Compensation tactics to help retain employees
As hiring markets become more competitive, your compensation strategies must adapt. To succeed in candidate-driven markets, you'll have to beat your competitors in attracting and retaining top talent. This is particularly true in the post-COVID-19 era of remote work.
Several organisations are taking a less competitive approach to compensation as they wait for the labour market to cool, according to Tony Guadagni, senior principal in the Gartner Human Resources practice. “These organisations will be at a significant disadvantage if demand continues to grow as expected - especially as other employers offer higher base pay salaries,” Tony added.
The most difficult task for businesses is to create competitive remuneration packages while being profitable. To attain this balance, they must carefully examine their own business performance, compare it to average pay in your market and make sensible decisions.
Here are four compensation strategies that can help you attract and retain employees in today’s new talent landscape, recommended by Gartner.
Increase compensation and benefits
Employers have always used increased base compensation and perks to recruit and retain talent. While this method provides a rapid return on investment for positions that require urgent attention, it is also exceedingly costly and impermanent. Organisations planning to compete on compensation must be open to alternatives, such as variable pay tactics. Signing bonuses offer an opportunity for employers to incentivise candidates more quickly and address immediate talent gaps. Providing lucrative benefits, such as tuition reimbursement or retention bonuses, can establish a lasting differentiator in the market and signal a long-term commitment to employees.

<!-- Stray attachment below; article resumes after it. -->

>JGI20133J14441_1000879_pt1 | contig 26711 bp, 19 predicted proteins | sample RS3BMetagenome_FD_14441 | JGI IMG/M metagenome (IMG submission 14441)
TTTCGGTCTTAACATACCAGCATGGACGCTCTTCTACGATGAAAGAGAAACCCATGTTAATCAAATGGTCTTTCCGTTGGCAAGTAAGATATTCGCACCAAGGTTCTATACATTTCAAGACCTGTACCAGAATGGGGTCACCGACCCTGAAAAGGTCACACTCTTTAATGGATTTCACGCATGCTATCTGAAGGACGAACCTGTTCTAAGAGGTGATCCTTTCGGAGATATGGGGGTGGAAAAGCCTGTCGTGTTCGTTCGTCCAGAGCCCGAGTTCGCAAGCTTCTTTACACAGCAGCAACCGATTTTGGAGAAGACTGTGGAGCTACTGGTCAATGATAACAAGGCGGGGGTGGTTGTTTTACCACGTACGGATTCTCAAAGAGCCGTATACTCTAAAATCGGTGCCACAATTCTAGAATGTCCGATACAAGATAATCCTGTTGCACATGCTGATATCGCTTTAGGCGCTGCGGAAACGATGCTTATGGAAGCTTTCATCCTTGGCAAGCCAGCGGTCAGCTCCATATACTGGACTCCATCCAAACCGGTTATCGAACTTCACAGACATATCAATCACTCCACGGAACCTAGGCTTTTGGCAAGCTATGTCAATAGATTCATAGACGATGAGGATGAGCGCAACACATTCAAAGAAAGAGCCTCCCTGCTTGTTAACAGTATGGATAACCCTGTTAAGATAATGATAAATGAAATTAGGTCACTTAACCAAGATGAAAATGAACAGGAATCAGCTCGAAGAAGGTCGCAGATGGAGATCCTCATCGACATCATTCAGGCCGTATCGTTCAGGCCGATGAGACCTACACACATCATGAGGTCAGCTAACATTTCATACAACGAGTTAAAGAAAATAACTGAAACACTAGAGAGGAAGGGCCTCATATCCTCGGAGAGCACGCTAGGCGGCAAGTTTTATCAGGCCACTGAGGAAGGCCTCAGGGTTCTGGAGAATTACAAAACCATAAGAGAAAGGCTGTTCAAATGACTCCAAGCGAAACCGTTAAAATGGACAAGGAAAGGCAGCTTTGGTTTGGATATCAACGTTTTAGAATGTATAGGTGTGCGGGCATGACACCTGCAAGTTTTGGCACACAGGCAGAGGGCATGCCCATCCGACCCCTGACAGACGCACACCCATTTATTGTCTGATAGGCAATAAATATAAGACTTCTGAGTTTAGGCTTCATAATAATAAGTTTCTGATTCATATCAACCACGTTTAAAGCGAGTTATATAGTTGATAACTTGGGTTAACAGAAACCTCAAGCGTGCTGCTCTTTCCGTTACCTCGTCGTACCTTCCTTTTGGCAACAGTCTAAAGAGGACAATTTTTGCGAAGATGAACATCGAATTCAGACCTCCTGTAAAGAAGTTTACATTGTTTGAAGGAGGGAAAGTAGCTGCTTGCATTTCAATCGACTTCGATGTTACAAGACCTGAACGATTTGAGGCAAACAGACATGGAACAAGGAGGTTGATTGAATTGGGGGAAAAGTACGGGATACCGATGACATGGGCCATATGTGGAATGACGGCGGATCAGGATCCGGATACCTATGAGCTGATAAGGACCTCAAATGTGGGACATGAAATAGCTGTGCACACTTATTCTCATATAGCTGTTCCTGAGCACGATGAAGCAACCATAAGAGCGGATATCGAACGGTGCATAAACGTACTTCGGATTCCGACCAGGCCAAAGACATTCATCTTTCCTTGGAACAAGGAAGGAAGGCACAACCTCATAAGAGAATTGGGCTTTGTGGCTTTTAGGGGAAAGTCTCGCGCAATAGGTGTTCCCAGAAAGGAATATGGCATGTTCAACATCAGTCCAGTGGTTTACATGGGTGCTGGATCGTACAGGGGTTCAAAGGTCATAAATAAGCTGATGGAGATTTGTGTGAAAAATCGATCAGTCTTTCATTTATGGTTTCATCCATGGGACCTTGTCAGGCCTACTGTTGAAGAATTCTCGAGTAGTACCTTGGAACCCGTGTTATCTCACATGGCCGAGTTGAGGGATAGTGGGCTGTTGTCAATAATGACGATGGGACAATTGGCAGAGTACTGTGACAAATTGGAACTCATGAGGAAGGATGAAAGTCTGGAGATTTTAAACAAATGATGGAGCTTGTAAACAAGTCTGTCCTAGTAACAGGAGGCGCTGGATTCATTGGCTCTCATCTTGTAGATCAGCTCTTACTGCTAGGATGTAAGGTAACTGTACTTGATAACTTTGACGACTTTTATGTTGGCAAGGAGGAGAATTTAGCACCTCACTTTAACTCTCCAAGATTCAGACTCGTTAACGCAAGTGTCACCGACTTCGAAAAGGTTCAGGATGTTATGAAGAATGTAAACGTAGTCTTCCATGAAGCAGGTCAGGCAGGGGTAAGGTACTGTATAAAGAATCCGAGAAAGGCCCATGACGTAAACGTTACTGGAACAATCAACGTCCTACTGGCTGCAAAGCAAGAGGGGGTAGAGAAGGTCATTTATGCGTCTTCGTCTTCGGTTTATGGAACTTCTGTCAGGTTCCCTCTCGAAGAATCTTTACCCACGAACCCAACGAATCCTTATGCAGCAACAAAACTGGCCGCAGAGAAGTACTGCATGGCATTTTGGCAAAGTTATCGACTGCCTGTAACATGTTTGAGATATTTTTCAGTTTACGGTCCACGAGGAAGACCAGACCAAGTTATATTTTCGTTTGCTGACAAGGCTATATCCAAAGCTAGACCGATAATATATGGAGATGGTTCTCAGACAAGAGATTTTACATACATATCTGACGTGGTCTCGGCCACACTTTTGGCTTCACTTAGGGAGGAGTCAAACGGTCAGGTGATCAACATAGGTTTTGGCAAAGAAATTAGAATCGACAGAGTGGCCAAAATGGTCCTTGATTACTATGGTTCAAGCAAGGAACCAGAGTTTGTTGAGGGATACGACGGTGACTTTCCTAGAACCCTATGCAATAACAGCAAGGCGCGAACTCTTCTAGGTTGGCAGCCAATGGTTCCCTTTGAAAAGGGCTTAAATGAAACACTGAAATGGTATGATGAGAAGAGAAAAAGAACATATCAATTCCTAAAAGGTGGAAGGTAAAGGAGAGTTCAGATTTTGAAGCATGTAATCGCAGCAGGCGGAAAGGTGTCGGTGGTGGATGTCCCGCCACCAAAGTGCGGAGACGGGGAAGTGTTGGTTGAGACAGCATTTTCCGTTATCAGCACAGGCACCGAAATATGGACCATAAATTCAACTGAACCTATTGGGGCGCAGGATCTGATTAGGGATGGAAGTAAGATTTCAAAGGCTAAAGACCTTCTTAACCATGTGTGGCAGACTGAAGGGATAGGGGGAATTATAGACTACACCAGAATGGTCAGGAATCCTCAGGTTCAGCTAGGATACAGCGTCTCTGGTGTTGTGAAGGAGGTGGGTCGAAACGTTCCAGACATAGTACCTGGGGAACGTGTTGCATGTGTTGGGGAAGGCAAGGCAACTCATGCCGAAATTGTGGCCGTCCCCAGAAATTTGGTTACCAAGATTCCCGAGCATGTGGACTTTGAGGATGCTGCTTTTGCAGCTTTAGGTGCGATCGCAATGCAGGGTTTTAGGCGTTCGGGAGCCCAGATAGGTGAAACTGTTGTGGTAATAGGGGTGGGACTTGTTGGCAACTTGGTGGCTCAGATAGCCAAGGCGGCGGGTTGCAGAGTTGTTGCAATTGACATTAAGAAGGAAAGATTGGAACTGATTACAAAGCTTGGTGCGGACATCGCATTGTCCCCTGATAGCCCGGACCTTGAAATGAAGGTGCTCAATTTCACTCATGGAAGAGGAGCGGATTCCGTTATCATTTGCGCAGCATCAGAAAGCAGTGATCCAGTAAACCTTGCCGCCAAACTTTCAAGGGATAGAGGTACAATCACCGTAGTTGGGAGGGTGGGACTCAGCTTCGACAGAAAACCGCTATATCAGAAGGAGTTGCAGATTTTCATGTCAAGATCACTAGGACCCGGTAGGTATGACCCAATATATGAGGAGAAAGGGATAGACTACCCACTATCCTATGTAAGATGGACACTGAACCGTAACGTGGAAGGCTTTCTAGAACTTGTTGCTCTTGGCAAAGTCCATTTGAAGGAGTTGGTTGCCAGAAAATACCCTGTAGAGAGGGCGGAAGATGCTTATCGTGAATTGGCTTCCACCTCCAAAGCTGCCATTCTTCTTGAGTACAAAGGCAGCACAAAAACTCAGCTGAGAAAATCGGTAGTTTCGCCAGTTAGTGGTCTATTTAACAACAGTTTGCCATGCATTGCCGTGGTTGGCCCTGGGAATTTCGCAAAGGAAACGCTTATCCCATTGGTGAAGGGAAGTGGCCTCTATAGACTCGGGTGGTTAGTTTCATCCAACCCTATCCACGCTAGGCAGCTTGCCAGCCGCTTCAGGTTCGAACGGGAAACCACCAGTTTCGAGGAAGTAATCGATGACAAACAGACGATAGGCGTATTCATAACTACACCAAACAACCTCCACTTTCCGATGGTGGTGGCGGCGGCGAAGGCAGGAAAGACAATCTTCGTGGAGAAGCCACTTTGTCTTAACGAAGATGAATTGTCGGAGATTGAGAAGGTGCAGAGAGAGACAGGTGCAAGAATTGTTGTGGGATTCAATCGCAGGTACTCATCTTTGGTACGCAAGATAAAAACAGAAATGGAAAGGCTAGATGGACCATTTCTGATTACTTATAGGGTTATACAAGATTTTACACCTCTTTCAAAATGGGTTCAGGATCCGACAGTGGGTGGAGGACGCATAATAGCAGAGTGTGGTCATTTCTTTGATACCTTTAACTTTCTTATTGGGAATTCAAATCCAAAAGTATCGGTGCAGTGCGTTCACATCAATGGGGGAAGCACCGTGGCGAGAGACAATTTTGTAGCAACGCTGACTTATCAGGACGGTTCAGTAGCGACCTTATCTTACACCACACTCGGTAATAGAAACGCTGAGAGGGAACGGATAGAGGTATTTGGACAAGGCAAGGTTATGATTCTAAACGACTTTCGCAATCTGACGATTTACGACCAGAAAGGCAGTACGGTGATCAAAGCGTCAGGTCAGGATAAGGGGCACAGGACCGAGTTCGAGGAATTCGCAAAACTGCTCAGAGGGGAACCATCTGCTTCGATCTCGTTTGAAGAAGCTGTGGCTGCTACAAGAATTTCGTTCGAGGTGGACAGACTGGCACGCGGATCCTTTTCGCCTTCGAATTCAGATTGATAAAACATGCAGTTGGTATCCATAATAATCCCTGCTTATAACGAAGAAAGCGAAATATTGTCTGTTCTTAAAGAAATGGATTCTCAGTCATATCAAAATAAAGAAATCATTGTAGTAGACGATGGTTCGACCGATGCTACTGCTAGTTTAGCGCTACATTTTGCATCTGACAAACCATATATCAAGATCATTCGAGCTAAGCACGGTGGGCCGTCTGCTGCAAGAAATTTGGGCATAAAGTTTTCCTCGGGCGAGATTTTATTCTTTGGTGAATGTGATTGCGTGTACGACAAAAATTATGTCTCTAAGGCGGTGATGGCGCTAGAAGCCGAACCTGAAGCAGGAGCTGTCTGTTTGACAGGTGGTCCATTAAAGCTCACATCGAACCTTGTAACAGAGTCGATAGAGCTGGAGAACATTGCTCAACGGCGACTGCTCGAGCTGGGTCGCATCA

Pay with time
Paying employees with time is quickly becoming a more common tactic among employers who can’t, or don’t want to, compete on compensation alone. Organisations can differentiate themselves by providing employees with work schedules that offer greater work-life balance. One approach is to guarantee a maximum workload of hours for a task or role. Employers can also embrace radical flexibility, giving employees control over where, when, and how much they work. Another alternative is to adjust compensation for hours worked – such as 80% of work for 80% of pay – with full benefits. This can provide long-term advantages and prompt manager creativity in job design.
Invest in internal mobility
Employees’ focus on career progression and development may be deprioritised due to attractive pay offers. To remain competitive, employers must reinvigorate those needs by increasing investments in their internal labour market.
“HR leaders must accelerate internal promotions and backfill lower-level vacancies from the external labour market,” said Guadagni. “Adopting an organisational preference for internal mobility supports retention of key talent and reduces the time to fill for critical roles – lowering stressors for the rest of the organisation.”
Widen talent pools
The pandemic has shifted many employees’ perceptions of their work and their workplace. To help fill critical positions, HR leaders can consider candidates from unconventional backgrounds that are seeking new career paths. Organisations should reevaluate qualified talent and predictors of long-term success, including skills adjacencies, reducing or eliminating education requirements or location requirements.